moved that the bill be read the third time and passed.
Mr. Speaker, I welcome the opportunity to speak at third reading of Bill C-21, an act to amend the Customs Tariff.
This bill provides for the continuation of a longstanding policy of providing preferential tariff treatment to developing and least developed countries.
I will begin my remarks today by providing the House with some background to this issue. I will then discuss the bill and why it deserves to be passed without delay.
In the mid-1960s, there was widespread recognition that preferential tariff treatment for developing countries was a means of fostering the economic growth and well-being of poorer nations.
Consequently, in 1968, it was agreed at the United Nations conference on trade and development that a system of trade preferences should be implemented for developing countries.
This decision was implemented by most industrialized countries, including Canada, who agreed to provide more favourable treatment to products imported from developing countries than to similar products from industrialized countries. Countries also agreed that the preferential tariff programs would be generalized, non-discriminatory and non-reciprocal.
It is with those principles in mind that most industrialized countries implemented preferential tariff programs benefiting the developing world.
Canada’s program, the general preferential tariff, or GPT, was implemented on July 1, 1974 and has been renewed twice, in 1984 and 1994. The more generous least developed country tariff, or LDCT, was introduced in 1983. Both programs are set to expire on June 30, 2004.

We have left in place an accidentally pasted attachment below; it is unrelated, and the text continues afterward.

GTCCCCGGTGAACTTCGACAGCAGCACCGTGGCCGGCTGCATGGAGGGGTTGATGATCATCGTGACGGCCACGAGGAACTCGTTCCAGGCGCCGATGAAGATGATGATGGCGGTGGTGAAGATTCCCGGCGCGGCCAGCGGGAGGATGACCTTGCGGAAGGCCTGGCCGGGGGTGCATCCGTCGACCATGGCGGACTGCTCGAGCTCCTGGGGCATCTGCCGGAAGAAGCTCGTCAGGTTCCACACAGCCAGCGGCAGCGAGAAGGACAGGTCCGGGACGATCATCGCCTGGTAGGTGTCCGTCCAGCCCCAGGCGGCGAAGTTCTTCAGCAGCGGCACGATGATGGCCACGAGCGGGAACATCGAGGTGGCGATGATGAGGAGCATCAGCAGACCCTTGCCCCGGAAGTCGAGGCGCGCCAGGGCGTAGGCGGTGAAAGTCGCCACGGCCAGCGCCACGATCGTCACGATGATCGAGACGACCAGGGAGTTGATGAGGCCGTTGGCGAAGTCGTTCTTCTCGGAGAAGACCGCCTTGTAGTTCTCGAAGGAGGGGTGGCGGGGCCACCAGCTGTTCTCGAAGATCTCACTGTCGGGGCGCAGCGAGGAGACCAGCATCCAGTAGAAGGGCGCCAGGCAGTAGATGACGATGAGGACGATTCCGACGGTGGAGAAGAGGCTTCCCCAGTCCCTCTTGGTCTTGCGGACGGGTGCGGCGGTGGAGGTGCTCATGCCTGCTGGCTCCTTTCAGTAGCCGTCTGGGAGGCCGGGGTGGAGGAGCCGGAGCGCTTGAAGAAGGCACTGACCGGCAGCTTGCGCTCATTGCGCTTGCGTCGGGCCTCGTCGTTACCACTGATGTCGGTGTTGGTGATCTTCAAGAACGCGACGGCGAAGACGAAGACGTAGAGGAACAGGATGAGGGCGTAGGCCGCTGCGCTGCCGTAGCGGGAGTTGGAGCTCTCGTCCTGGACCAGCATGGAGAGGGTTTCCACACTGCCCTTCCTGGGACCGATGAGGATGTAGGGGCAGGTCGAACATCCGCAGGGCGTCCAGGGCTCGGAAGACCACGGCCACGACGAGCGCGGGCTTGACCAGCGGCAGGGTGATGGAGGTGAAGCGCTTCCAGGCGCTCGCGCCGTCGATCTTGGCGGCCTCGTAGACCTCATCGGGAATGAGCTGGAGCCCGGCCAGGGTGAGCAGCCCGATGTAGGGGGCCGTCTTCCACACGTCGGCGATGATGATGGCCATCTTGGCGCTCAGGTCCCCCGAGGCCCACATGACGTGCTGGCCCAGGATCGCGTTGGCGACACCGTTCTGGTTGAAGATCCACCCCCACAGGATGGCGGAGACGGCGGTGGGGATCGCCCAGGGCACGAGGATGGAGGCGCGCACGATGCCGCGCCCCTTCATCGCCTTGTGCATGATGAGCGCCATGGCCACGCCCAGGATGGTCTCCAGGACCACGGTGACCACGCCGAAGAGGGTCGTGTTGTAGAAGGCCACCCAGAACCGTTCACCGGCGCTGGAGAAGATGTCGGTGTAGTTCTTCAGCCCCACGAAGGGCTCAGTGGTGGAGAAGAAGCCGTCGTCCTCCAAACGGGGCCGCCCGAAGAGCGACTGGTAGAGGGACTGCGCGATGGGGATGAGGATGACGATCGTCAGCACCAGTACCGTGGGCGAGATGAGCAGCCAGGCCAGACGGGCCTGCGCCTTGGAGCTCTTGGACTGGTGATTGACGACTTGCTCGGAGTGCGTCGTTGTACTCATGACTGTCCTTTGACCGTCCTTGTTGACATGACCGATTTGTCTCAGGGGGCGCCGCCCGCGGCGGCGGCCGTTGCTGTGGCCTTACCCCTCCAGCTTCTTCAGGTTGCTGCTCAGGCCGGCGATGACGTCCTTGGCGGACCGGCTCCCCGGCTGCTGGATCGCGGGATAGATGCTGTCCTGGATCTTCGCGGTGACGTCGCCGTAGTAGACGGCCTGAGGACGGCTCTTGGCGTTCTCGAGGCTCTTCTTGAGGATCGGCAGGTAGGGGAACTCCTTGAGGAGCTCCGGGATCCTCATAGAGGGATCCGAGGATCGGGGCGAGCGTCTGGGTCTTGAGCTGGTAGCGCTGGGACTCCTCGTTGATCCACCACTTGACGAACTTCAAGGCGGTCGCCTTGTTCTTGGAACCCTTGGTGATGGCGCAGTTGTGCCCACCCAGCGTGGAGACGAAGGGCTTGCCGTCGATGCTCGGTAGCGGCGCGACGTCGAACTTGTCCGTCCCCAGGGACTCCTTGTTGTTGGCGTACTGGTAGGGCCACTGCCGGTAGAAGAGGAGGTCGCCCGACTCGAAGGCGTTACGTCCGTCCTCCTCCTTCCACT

Under the GPT, the general preferential tariff, more than 180 countries and territories are entitled to zero or low tariffs on a large majority of products that are covered under the customs tariff, with the exception of some agricultural products, refined sugar, and most textiles, apparel and footwear.
Like other industrialized countries, Canada introduced a program, the LDCT, the least developed country tariff, which provides even more generous preferential treatment to goods from the world's poorest countries as designated by the United Nations and based on a number of criteria such as national income, health and education.
Since January 2003, Canada, acting on a commitment made at the 2002 G-8 summit in Kananaskis, provides complete duty-free access under this program to all imports from 48 least developed countries except for certain agricultural goods such as dairy, poultry and eggs.
Bill C-21 simply extends both preferential tariff programs in their current form for another 10 years, from July 1, 2004 to June 30, 2014, as per past practice. Extending these programs makes sense for several reasons.
First, an extension will continue a longstanding Canadian policy that is consistent with the international practice of providing preferential tariff treatment to goods from the world's poorer nations. Extending these tariff programs will simply reaffirm the government's commitment to promoting the export capability and economic growth of developing and least developed countries, the main reasons these tariff programs were established in the first place.
This brings me to the second reason for extending these programs. Continuing these programs for a fixed period of 10 years will provide certainty and predictability to the traders who use them. Exporters in developing and least developed countries will continue to benefit from the preferential access provided by the programs.
These programs have supported growth in the export sectors of many developing countries, but they still have a long way to go. Many developing countries still need preferential access to the markets of the developed world in order to improve their economic status.